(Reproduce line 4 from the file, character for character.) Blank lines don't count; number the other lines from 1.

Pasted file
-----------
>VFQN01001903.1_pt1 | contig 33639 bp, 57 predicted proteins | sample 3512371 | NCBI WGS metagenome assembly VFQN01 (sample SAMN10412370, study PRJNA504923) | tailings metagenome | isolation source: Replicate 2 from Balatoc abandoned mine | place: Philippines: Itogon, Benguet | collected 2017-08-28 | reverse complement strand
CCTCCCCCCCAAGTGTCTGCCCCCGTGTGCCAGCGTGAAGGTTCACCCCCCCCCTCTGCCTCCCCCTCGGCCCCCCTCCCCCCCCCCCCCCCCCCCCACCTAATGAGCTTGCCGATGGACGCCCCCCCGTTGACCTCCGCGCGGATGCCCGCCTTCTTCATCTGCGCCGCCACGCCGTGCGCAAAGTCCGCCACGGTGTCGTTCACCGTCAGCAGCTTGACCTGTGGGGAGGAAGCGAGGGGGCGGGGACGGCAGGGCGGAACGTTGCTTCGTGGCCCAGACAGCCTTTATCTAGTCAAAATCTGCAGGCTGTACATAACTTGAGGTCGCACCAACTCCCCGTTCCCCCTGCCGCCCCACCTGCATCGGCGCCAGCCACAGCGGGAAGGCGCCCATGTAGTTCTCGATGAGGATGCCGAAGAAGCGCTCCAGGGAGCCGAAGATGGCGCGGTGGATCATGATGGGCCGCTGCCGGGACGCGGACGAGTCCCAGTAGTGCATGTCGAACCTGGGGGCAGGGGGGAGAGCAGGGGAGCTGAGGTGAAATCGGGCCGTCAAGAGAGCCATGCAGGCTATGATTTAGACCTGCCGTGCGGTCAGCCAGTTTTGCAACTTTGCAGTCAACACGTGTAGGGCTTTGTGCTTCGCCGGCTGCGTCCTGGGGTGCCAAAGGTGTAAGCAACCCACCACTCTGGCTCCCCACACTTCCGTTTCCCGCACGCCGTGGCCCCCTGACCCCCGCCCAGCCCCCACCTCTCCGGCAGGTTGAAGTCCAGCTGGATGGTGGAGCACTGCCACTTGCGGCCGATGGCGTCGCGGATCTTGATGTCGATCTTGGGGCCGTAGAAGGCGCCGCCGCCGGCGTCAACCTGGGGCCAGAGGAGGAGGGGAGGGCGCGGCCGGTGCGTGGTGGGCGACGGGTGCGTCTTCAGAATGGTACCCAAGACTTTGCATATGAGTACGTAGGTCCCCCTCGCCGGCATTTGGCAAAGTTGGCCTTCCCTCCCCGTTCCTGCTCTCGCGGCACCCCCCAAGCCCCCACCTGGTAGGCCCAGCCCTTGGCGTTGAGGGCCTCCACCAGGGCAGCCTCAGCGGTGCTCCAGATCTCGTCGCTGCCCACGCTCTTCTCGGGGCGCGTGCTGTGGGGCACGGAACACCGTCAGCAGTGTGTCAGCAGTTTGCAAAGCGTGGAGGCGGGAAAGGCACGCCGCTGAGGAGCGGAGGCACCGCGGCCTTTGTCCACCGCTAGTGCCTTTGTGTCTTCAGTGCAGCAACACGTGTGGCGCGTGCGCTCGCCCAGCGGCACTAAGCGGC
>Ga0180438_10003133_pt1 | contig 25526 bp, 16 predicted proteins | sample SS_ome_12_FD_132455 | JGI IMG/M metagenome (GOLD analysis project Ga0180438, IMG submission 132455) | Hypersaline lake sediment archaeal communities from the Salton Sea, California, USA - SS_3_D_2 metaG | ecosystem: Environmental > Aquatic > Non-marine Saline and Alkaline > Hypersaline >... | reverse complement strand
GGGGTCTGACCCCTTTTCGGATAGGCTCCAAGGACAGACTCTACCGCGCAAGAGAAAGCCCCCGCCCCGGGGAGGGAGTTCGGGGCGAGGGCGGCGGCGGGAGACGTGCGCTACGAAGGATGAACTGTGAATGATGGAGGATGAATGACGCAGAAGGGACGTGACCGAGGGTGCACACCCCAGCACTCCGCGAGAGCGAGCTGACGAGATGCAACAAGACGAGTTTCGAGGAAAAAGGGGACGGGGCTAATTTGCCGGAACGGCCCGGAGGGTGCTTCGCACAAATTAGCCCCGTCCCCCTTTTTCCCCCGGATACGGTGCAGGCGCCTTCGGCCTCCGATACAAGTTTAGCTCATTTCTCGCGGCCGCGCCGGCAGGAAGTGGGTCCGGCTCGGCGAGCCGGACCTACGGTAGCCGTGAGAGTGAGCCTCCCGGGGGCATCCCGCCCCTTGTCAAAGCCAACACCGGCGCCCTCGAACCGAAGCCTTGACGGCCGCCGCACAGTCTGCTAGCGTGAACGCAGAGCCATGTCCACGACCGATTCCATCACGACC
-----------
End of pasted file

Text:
GGGGTCTGACCCCTTTTCGGATAGGCTCCAAGGACAGACTCTACCGCGCAAGAGAAAGCCCCCGCCCCGGGGAGGGAGTTCGGGGCGAGGGCGGCGGCGGGAGACGTGCGCTACGAAGGATGAACTGTGAATGATGGAGGATGAATGACGCAGAAGGGACGTGACCGAGGGTGCACACCCCAGCACTCCGCGAGAGCGAGCTGACGAGATGCAACAAGACGAGTTTCGAGGAAAAAGGGGACGGGGCTAATTTGCCGGAACGGCCCGGAGGGTGCTTCGCACAAATTAGCCCCGTCCCCCTTTTTCCCCCGGATACGGTGCAGGCGCCTTCGGCCTCCGATACAAGTTTAGCTCATTTCTCGCGGCCGCGCCGGCAGGAAGTGGGTCCGGCTCGGCGAGCCGGACCTACGGTAGCCGTGAGAGTGAGCCTCCCGGGGGCATCCCGCCCCTTGTCAAAGCCAACACCGGCGCCCTCGAACCGAAGCCTTGACGGCCGCCGCACAGTCTGCTAGCGTGAACGCAGAGCCATGTCCACGACCGATTCCATCACGACC